The World Health Organization (WHO) and European Organization on Genital
Infection and Neoplasia (EUROGIN) have released a joint report entitled,
"Cervical Cancer Control." The report, a summary of 62 scientific
papers presented at a WHO/EUROGIN meeting held in Geneva in 1996, discusses
the various aspects of cervical cancer control and contains recommendations
for management of cervical neoplasia, development of vaccines against human
papillomavirus (HPV), screening programs and strategies, including Pap
smears and new technologies in cervical screening.
Since 1943, when Papanicolaou and Traut proposed a new technique-the
Pap smear test-to detect precursors of cervical cancer in women, cytologic
screening has been one of the most successful public health measures introduced
for the prevention of cancer. Mass screening programs in which women have
cervical smear tests at least once every 3 to 5 years, have proven effective
in reducing cervical cancer mortality and morbidity rates. In British Columbia
(Canada) and Finland, for example, organized screening has reduced mortality
rates by up to 70%.
Cervical Cancer Screening Failures
In spite of all these achievements, the reality of the situation worldwide
is discouraging. Close to half a million women develop cervical cancer
annually and more than 50% of those women die. Seventy-five percent of
all cases of cervical cancer occur in the developing world, where, because
of financial constraints, mass screening programs are still wishful thinking.
Even in many developed countries, the decline of the disease in the
past decade has been insignificant, and the impact of cytologic screening
has been far less than expected. In fact, there seems to be a substantial
number of cases of invasive cervical cancer occurring in patients who are
regularly screened, particularly young women.
According to the report, factors that determine the success of cervical
cancer screening are:
- coverage of the population at risk through organized, "voluntary"
- quality assurance in the collection and interpretation of cervical
Why cervical cancer sometimes cannot be detected through cytologic screening
may be attributed to the large intervals (more than 5 years) between tests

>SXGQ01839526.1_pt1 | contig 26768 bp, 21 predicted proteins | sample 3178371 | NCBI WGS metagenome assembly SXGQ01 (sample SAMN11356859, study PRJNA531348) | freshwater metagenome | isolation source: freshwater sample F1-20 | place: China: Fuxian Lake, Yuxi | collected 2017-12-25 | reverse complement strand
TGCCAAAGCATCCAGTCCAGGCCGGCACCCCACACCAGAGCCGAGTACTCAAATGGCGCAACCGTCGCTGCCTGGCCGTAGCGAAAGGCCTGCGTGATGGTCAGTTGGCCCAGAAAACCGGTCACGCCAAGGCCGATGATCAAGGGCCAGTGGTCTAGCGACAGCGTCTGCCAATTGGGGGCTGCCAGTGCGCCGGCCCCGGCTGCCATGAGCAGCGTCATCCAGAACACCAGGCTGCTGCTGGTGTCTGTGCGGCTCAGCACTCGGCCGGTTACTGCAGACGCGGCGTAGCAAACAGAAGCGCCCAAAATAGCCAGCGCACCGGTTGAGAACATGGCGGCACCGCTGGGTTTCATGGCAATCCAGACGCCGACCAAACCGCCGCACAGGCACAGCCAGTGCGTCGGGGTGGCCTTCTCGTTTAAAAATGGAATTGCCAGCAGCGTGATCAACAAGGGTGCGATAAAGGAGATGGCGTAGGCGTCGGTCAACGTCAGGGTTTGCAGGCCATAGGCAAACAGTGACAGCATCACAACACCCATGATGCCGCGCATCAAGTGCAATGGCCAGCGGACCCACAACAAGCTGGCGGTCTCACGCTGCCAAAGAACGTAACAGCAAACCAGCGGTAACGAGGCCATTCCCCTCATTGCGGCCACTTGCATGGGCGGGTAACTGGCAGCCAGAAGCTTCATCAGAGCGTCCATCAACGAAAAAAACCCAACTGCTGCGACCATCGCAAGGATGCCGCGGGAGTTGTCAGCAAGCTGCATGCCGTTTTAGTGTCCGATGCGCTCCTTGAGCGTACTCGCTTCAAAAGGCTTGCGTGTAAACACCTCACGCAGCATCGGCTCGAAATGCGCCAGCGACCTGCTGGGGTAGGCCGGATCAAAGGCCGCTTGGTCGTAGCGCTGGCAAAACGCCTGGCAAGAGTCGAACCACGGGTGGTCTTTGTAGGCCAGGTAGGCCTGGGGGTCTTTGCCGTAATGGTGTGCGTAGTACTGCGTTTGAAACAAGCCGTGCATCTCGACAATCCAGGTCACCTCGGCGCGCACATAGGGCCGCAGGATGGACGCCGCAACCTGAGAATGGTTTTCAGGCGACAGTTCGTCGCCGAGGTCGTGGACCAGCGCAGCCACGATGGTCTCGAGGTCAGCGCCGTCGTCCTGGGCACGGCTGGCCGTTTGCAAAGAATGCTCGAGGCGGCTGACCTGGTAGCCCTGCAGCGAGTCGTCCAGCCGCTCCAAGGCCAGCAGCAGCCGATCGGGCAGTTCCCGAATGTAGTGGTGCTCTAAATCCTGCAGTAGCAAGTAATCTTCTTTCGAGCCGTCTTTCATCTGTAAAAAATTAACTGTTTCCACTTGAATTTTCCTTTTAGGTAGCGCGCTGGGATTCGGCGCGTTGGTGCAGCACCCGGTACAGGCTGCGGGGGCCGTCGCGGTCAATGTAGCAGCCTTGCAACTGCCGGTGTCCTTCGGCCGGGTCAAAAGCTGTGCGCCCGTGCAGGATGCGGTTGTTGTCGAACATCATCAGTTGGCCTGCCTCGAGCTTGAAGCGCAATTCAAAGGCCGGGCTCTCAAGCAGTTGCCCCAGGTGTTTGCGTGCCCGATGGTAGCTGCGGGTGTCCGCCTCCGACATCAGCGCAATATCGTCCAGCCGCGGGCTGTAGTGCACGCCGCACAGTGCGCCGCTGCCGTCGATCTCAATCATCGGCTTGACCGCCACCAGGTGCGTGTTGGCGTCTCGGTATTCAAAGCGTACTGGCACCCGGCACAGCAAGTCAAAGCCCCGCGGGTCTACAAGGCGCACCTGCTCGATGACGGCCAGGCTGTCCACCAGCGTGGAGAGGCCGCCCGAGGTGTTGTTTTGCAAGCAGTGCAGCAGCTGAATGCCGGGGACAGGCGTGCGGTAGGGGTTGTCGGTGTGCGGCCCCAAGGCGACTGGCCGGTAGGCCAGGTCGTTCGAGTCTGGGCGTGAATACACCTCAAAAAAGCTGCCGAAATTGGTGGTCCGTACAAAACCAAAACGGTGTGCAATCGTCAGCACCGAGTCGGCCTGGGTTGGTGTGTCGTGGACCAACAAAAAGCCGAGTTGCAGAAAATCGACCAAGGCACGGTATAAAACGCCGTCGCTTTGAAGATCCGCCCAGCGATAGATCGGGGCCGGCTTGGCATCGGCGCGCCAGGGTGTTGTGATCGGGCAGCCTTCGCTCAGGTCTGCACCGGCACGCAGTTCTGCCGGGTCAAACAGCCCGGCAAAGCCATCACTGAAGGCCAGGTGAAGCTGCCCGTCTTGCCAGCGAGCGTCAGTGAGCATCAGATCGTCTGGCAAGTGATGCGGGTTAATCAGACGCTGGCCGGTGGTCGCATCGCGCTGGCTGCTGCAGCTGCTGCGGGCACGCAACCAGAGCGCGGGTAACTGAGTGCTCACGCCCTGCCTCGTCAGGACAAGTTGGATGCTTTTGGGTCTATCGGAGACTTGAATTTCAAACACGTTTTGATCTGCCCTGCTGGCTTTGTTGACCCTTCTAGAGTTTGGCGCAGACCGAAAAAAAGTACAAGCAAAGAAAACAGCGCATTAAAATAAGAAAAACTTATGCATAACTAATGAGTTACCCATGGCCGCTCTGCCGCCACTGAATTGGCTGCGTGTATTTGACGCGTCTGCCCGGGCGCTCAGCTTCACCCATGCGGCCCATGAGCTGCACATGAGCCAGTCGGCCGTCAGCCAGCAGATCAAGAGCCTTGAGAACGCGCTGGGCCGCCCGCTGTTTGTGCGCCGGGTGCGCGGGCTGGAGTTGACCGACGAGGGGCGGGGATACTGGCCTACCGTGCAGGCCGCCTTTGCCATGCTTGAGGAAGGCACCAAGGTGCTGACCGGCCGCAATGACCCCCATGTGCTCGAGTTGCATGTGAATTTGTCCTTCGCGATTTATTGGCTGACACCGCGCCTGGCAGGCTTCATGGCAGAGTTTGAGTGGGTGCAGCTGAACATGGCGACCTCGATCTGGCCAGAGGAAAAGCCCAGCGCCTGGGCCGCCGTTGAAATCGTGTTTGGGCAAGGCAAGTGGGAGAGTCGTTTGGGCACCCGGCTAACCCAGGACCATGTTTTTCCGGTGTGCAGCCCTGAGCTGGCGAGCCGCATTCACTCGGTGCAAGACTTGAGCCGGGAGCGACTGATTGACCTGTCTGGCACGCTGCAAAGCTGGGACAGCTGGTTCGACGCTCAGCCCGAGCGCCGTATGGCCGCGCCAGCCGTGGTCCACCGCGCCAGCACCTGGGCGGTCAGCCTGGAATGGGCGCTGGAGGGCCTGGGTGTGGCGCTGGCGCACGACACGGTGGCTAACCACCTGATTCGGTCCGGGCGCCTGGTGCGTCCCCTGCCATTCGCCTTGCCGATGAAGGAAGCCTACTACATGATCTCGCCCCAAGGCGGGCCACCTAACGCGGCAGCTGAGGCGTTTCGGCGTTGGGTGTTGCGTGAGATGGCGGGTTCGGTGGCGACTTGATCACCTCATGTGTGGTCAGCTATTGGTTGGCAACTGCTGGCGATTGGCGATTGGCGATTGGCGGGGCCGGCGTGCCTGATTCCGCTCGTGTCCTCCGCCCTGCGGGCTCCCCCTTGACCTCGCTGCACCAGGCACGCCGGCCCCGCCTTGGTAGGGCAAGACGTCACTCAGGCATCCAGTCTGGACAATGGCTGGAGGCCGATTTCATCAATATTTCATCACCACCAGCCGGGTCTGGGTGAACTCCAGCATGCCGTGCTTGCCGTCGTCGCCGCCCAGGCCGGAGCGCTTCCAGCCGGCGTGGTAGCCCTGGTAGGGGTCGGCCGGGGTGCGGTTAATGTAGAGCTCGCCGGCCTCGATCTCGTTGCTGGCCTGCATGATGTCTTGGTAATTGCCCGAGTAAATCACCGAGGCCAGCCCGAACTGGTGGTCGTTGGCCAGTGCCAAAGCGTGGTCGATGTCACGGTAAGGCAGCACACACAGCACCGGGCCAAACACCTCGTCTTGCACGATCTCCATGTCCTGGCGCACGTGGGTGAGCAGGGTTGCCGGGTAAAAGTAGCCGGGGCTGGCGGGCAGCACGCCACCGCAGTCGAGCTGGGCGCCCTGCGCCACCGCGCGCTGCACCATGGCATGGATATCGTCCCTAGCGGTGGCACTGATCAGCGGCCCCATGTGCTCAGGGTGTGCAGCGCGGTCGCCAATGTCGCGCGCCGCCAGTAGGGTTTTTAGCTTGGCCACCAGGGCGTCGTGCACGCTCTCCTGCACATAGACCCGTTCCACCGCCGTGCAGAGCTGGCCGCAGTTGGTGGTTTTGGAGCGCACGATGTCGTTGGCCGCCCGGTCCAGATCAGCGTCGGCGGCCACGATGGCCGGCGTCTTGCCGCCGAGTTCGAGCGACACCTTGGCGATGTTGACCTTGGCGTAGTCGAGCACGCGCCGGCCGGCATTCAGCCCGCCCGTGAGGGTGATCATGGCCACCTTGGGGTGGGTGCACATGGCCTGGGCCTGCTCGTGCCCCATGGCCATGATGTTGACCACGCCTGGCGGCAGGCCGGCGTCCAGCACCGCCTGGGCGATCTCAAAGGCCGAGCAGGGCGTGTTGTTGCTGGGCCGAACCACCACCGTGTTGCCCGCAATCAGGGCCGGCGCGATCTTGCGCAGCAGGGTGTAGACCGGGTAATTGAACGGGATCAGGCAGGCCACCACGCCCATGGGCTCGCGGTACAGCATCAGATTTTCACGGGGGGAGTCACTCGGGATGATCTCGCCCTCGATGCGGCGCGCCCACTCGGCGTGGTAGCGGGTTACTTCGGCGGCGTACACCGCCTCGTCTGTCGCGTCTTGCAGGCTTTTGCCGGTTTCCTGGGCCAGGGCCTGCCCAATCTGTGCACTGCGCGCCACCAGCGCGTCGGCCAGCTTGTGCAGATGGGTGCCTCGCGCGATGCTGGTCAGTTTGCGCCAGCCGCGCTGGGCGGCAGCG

and the high number of false-negative results (10% to 30%).
Two principal causes for the false negatives are the poor quality of
samples and inappropriate interpretation of results. These limitations
can be overcome through improved sampling and the introduction of automated
devices that can detect 30% to 50% more false negatives than humans can.
It is essential that medical and laboratory personnel involved at all steps
of cytologic testing be adequately trained, according to the report.
"New technologies, like automation and monolayer systems should
optimize cervical cancer screening, reduce false-negative rates, and improve
quality control," comments Dr. Joseph Monsongego of France, EUROGIN's
Executive Secretary and gynecologist in the Institut Alfred Fournier in
Paris. "These new technologies could have an enormous impact on the
effectiveness of cervical cancer screening. That is why the development
of comparative trials, including cost-benefit evaluation, should be considered
in the future."
The recognition that HPV infection is a central cause of cervical cancer
by the International Agency for Research on Cancer (IARC) and WHO has paved
the way for the design of strategies for primary prevention, by immunization,
and for secondary prevention, using HPV DNA testing as a screening tool.
This new molecular technique can be used after cytologic screening detects
minor cervical smear abnormalities. Colposcopy can determine the nature
and extent of cervical lesions in women with abnormal smears by taking
"The time has come to improve strategies for cervical cancer screening.
In order for cytologic screening programs to be cost-effective, they should
cover most of the at-risk female population and be initiated only when
their quality at all levels, including sampling and interpretation of results,
has been ensured," said Dr. Mark Tsechkovski, Director of the WHO
Division of Non-communicable Diseases in Geneva.
For further information, contact Igor Rozov, Health Communications and
Public Relations, WHO, Geneva; tel, 4122-791-25-32, fax, 4122-791-48-58.